3 IN 10 CALIFORNIA SENIORS REPORT POOR OR FAIR HEALTH.Byline: Troy Anderson Staff Writer
Three in 10 Californians age 65 and over are in poor or fair health, numbers that were reflected among Los Angeles Los Angeles (lôs ăn`jələs, lŏs, ăn`jəlēz'), city (1990 pop. 3,485,398), seat of Los Angeles co., S Calif.; inc. 1850. County and Ventura County seniors, according to according to
1. As stated or indicated by; on the authority of: according to historians.
2. In keeping with: according to instructions.
3. a report being released today by UCLA's Center for Health Policy Research.
About 30 percent of 10,000 older Californians told surveyors that their health is fair or poor - versus good, very good or excellent - numbers slightly higher than the national average of 26 percent reporting poor or fair health.
Health difficulties more frequently tarnish tarnish,
n 1. surface discoloration or loss of luster by metals. Under oral conditions, it often results from hard and soft deposits.
2. a chemical process by which a metal surface is discolored or its luster destroyed. the golden years Noun 1. golden years - the time of life after retirement from active work
time of life - a period of time during which a person is normally in a particular life state of California Latinos and seniors with limited-English proficiency.
Nearly 45 percent of the state's older Latinos and 46 percent of seniors with limited-English abilities report poor or fair health. Both groups report higher rates of diabetes and emotional difficulties, lower rates of screening procedures and preventive services the duty performed by the armed police in guarding the coast against smuggling.
See also: Preventive , and less-generous health insurance.
``Most older persons are working to maintain their health by following recommended schedules for cancer screenings, obtaining flu shots, not smoking and taking medicines for chronic conditions,'' said lead author Steven P. Wallace, associate director of the center and professor of community health plans at the UCLA School of Public Health The UCLA School of Public Health is the graduate school of public health affiliated with UCLA, and is located within the Center for Health Sciences building on the UCLA campus. UCLA is located in the Westwood neighborhood of Los Angeles, California. . ``Yet some groups, such as Latinos, have more health problems than average and obtain fewer preventive services.''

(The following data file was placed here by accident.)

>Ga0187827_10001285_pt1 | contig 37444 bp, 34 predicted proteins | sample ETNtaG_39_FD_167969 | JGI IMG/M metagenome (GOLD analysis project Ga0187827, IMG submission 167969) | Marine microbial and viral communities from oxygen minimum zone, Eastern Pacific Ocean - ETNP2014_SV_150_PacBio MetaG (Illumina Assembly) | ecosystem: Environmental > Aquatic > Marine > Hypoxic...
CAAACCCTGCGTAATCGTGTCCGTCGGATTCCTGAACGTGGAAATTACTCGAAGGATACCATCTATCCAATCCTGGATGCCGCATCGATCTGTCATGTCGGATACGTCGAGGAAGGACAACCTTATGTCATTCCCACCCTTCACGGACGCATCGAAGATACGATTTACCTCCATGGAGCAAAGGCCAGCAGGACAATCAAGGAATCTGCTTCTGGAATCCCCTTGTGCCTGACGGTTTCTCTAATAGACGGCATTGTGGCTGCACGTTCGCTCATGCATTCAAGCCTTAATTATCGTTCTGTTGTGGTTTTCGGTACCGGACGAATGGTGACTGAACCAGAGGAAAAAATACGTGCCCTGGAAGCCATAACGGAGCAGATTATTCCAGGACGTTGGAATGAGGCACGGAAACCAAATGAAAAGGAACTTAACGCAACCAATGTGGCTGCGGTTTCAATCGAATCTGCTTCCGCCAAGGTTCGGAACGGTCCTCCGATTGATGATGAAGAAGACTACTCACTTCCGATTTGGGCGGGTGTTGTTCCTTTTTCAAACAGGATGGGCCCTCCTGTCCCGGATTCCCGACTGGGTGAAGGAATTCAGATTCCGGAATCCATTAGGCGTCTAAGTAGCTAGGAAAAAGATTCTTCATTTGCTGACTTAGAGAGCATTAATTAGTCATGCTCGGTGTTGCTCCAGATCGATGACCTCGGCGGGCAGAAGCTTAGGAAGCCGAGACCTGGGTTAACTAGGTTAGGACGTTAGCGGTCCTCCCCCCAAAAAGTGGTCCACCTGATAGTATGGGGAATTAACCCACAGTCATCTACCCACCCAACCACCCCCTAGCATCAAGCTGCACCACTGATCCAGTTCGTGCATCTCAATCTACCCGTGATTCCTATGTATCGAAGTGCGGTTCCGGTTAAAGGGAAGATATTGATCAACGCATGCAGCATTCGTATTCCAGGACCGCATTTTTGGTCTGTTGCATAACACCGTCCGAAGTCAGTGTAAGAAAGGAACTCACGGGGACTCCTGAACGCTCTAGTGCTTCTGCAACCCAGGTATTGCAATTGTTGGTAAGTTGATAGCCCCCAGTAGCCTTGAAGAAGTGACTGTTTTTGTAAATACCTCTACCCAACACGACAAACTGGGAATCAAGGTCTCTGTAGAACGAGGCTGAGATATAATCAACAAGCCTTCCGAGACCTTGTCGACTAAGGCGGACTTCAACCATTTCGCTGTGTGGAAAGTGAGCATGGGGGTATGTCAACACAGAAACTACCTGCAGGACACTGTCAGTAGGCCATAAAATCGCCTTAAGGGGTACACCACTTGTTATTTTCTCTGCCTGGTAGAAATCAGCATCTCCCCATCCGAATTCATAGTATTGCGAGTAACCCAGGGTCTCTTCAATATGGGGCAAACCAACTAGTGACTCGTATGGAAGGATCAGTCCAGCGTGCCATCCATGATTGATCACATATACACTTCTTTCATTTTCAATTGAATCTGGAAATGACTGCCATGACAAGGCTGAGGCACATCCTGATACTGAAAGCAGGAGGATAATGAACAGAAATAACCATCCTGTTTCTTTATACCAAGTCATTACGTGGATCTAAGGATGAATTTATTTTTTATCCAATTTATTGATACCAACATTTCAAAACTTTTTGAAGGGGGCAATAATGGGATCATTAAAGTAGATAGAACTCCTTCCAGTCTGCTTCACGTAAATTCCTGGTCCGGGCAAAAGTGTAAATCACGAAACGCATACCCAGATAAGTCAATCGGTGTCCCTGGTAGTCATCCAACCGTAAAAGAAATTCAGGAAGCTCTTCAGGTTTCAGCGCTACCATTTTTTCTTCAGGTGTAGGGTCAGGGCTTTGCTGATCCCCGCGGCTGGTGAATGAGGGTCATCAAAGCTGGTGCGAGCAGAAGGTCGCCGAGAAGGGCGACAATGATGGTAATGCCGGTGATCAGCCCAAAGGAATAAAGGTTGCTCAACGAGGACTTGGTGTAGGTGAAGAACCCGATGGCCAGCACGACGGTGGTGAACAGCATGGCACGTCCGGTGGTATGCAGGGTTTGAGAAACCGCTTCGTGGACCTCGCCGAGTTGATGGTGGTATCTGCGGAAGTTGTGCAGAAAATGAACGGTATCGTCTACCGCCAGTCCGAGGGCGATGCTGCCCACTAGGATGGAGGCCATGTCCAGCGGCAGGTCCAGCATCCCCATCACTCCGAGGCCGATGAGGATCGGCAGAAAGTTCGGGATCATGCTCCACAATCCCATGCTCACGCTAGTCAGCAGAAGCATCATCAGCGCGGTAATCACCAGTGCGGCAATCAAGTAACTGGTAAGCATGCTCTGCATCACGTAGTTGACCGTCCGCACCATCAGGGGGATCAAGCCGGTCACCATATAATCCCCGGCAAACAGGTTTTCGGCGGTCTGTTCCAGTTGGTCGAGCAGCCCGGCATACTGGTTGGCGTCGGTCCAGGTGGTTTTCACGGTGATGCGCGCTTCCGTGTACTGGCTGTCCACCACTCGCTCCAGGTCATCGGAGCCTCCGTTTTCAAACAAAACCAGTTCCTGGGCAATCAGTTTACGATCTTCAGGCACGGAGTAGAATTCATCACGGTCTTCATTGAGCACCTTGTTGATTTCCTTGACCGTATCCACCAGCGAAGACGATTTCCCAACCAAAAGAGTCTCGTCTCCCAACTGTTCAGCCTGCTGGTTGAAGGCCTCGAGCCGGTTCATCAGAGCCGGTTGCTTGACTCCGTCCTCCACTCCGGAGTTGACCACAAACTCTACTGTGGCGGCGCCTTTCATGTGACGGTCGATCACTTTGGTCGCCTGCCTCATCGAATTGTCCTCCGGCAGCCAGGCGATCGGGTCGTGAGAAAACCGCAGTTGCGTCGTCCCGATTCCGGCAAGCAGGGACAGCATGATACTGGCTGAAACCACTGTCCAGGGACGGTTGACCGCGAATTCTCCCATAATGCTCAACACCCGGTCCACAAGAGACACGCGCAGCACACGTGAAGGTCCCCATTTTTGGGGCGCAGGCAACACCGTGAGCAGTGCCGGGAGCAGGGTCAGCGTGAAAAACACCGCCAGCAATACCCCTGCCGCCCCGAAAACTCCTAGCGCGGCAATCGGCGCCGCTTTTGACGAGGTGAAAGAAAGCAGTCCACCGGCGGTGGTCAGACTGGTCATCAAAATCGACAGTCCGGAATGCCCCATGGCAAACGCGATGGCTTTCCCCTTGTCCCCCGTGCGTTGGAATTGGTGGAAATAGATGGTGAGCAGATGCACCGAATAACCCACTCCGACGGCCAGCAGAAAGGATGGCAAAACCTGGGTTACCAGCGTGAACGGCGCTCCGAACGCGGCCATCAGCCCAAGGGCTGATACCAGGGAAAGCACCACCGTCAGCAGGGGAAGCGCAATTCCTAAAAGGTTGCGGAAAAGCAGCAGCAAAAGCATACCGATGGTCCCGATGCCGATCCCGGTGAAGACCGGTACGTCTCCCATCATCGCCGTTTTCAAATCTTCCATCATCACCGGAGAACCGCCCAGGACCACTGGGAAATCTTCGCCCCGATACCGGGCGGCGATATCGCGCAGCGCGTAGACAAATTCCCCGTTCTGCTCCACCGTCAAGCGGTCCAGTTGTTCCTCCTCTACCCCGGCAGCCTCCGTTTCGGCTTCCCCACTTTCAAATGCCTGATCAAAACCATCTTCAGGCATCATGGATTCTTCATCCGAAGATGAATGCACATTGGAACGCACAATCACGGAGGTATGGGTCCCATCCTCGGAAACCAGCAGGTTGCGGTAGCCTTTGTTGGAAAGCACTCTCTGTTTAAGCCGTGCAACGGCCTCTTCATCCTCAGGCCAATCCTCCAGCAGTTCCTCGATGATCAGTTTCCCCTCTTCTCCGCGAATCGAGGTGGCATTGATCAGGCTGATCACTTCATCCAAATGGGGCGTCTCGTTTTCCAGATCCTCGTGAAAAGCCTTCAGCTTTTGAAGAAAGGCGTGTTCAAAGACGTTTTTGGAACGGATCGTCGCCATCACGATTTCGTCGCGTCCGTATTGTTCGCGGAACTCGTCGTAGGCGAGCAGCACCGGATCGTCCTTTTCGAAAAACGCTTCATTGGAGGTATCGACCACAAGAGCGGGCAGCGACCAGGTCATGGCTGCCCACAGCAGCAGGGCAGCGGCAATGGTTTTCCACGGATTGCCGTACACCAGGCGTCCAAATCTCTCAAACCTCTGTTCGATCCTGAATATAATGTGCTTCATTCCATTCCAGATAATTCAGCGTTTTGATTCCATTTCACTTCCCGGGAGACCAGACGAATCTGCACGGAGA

Of seniors surveyed in Ventura County, 33 percent reported poor or fair health, 9 percent had diabetes, 58 percent had hypertension, 28 percent had heart disease, 52 percent reported arthritis and 48 percent said they did not have a lot of energy at least most of the time.
In Los Angeles County, 33 percent of seniors reported poor or fair health, 17 percent reported having diabetes, 54 percent had hypertension, 22 percent had heart disease, 49 percent had arthritis, and 27 percent did not feel calm or peaceful at least most of the past month.
Wallace said he was most surprised that half of African-Americans in the county had not received flu shots in the past year, compared with one-third of seniors overall in the county.
``If you start looking at the African-American population in the county, that is a population that has worse health outcomes, higher levels of diabetes, more arthritis, higher obesity, more people that smoke and lower levels of health care,'' Wallace said.
While 41 percent of African-Americans in the county reported poor or fair health, 48 percent of Latinos reported poor or fair health.
``About a quarter of African-American elderly are diabetics and right behind them are Latinos,'' Wallace said. ``The non-Latino whites are at about 13 percent. That is a condition that is very sensitive to medical care. If you can help an older person manage their diabetes, they are able to live a long and healthy life. If it's not well managed, you get blindness, amputation amputation (ăm'pyətā`shən), removal of all or part of a limb or other body part. Although amputation has been practiced for centuries, the development of sophisticated techniques for treatment and prevention of infection has greatly due to circulatory circulatory /cir·cu·la·to·ry/ (ser´ku-lah-tor?e)
1. pertaining to circulation, particularly that of the blood.
2. containing blood.
1. problems and it often leads to heart failure.''
Troy Anderson, (213) 974-8985
HEALTH OF SENIORS
SOURCE: UCLA UCLA University of California at Los Angeles
UCLA University Center for Learning Assistance (Illinois State University)
UCLA University of Carrollton, TX and Lower Addison, TX Center for Health Policy Research